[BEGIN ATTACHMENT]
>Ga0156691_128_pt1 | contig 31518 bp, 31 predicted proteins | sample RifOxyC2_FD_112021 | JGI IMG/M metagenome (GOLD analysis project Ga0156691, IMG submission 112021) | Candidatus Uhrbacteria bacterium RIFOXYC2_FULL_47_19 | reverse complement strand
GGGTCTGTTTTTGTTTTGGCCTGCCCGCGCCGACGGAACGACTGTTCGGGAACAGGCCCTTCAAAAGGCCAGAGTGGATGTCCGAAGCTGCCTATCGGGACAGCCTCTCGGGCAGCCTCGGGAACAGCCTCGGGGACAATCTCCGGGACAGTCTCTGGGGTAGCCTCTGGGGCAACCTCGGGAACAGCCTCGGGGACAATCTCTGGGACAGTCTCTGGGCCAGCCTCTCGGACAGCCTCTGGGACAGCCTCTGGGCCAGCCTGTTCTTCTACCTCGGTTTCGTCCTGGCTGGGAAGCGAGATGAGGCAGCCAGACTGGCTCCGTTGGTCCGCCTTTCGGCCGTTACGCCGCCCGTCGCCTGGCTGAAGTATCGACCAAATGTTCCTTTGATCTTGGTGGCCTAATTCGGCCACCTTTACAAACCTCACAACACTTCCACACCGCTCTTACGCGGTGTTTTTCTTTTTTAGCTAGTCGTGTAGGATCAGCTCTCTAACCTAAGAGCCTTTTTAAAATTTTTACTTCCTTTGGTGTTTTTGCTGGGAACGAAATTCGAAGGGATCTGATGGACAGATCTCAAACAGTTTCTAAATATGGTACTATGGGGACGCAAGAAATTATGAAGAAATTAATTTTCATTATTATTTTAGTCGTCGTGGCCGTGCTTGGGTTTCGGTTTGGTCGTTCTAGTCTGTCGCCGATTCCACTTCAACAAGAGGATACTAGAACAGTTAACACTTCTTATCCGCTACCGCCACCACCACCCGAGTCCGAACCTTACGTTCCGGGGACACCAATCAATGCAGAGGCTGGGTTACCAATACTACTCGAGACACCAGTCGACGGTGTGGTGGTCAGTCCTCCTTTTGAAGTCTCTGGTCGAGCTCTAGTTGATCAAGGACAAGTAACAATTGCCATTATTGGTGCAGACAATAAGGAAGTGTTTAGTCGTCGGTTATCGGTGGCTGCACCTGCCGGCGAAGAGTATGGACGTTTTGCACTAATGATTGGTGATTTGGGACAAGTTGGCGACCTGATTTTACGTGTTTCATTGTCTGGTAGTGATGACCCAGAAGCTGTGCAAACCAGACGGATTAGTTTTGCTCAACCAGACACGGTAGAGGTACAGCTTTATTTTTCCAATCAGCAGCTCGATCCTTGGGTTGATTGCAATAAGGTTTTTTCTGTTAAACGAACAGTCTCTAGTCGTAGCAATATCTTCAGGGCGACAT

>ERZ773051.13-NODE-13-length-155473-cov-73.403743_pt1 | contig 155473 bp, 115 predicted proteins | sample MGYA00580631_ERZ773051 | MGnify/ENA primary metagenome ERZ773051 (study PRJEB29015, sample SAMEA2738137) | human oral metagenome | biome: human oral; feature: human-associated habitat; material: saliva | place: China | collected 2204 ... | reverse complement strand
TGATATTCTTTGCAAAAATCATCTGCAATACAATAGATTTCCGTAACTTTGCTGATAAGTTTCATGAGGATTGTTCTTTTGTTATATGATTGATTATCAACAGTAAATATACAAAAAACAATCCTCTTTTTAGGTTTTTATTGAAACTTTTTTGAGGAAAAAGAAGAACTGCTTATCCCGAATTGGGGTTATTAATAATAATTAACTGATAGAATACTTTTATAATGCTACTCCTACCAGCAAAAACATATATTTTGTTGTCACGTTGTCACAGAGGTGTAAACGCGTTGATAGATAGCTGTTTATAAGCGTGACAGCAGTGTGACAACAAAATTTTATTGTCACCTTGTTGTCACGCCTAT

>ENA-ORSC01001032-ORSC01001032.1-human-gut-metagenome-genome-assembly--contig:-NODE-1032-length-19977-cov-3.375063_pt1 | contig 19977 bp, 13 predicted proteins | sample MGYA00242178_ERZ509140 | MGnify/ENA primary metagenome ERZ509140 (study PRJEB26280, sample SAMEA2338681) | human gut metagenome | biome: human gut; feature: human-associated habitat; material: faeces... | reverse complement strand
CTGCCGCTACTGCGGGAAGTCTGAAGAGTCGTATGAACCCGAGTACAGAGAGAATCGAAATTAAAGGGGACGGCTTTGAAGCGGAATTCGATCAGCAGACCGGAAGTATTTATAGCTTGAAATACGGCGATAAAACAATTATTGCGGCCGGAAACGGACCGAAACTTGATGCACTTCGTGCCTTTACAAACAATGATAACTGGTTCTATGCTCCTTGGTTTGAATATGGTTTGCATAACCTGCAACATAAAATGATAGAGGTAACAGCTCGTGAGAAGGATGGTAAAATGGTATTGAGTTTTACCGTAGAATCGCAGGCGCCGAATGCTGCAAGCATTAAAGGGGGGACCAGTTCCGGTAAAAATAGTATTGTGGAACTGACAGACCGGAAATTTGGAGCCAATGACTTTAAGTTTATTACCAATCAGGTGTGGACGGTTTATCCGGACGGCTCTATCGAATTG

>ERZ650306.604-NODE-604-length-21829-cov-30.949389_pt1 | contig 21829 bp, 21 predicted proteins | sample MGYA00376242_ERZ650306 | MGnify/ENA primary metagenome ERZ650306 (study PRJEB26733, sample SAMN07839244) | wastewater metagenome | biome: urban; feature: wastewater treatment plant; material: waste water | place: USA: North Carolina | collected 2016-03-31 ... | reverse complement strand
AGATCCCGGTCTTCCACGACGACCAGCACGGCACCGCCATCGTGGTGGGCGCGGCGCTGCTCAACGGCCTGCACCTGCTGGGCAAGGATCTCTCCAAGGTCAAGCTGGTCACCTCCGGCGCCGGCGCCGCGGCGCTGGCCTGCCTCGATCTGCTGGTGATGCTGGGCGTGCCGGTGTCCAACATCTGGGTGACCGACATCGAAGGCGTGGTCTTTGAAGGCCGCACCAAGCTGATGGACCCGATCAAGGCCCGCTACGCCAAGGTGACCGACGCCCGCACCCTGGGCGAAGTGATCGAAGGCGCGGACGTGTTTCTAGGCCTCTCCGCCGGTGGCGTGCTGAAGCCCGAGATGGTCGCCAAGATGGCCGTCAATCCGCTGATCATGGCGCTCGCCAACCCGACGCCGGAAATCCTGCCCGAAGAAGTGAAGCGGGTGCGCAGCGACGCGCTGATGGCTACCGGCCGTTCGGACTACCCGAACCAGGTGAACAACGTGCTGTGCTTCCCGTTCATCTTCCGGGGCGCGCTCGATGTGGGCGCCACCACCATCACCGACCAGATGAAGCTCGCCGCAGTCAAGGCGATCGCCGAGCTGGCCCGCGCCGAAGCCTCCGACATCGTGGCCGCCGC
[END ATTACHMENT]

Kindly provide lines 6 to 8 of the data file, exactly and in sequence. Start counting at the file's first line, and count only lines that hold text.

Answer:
CTGCCGCTACTGCGGGAAGTCTGAAGAGTCGTATGAACCCGAGTACAGAGAGAATCGAAATTAAAGGGGACGGCTTTGAAGCGGAATTCGATCAGCAGACCGGAAGTATTTATAGCTTGAAATACGGCGATAAAACAATTATTGCGGCCGGAAACGGACCGAAACTTGATGCACTTCGTGCCTTTACAAACAATGATAACTGGTTCTATGCTCCTTGGTTTGAATATGGTTTGCATAACCTGCAACATAAAATGATAGAGGTAACAGCTCGTGAGAAGGATGGTAAAATGGTATTGAGTTTTACCGTAGAATCGCAGGCGCCGAATGCTGCAAGCATTAAAGGGGGGACCAGTTCCGGTAAAAATAGTATTGTGGAACTGACAGACCGGAAATTTGGAGCCAATGACTTTAAGTTTATTACCAATCAGGTGTGGACGGTTTATCCGGACGGCTCTATCGAATTG

>ERZ650306.604-NODE-604-length-21829-cov-30.949389_pt1 | contig 21829 bp, 21 predicted proteins | sample MGYA00376242_ERZ650306 | MGnify/ENA primary metagenome ERZ650306 (study PRJEB26733, sample SAMN07839244) | wastewater metagenome | biome: urban; feature: wastewater treatment plant; material: waste water | place: USA: North Carolina | collected 2016-03-31 ... | reverse complement strand
AGATCCCGGTCTTCCACGACGACCAGCACGGCACCGCCATCGTGGTGGGCGCGGCGCTGCTCAACGGCCTGCACCTGCTGGGCAAGGATCTCTCCAAGGTCAAGCTGGTCACCTCCGGCGCCGGCGCCGCGGCGCTGGCCTGCCTCGATCTGCTGGTGATGCTGGGCGTGCCGGTGTCCAACATCTGGGTGACCGACATCGAAGGCGTGGTCTTTGAAGGCCGCACCAAGCTGATGGACCCGATCAAGGCCCGCTACGCCAAGGTGACCGACGCCCGCACCCTGGGCGAAGTGATCGAAGGCGCGGACGTGTTTCTAGGCCTCTCCGCCGGTGGCGTGCTGAAGCCCGAGATGGTCGCCAAGATGGCCGTCAATCCGCTGATCATGGCGCTCGCCAACCCGACGCCGGAAATCCTGCCCGAAGAAGTGAAGCGGGTGCGCAGCGACGCGCTGATGGCTACCGGCCGTTCGGACTACCCGAACCAGGTGAACAACGTGCTGTGCTTCCCGTTCATCTTCCGGGGCGCGCTCGATGTGGGCGCCACCACCATCACCGACCAGATGAAGCTCGCCGCAGTCAAGGCGATCGCCGAGCTGGCCCGCGCCGAAGCCTCCGACATCGTGGCCGCCGC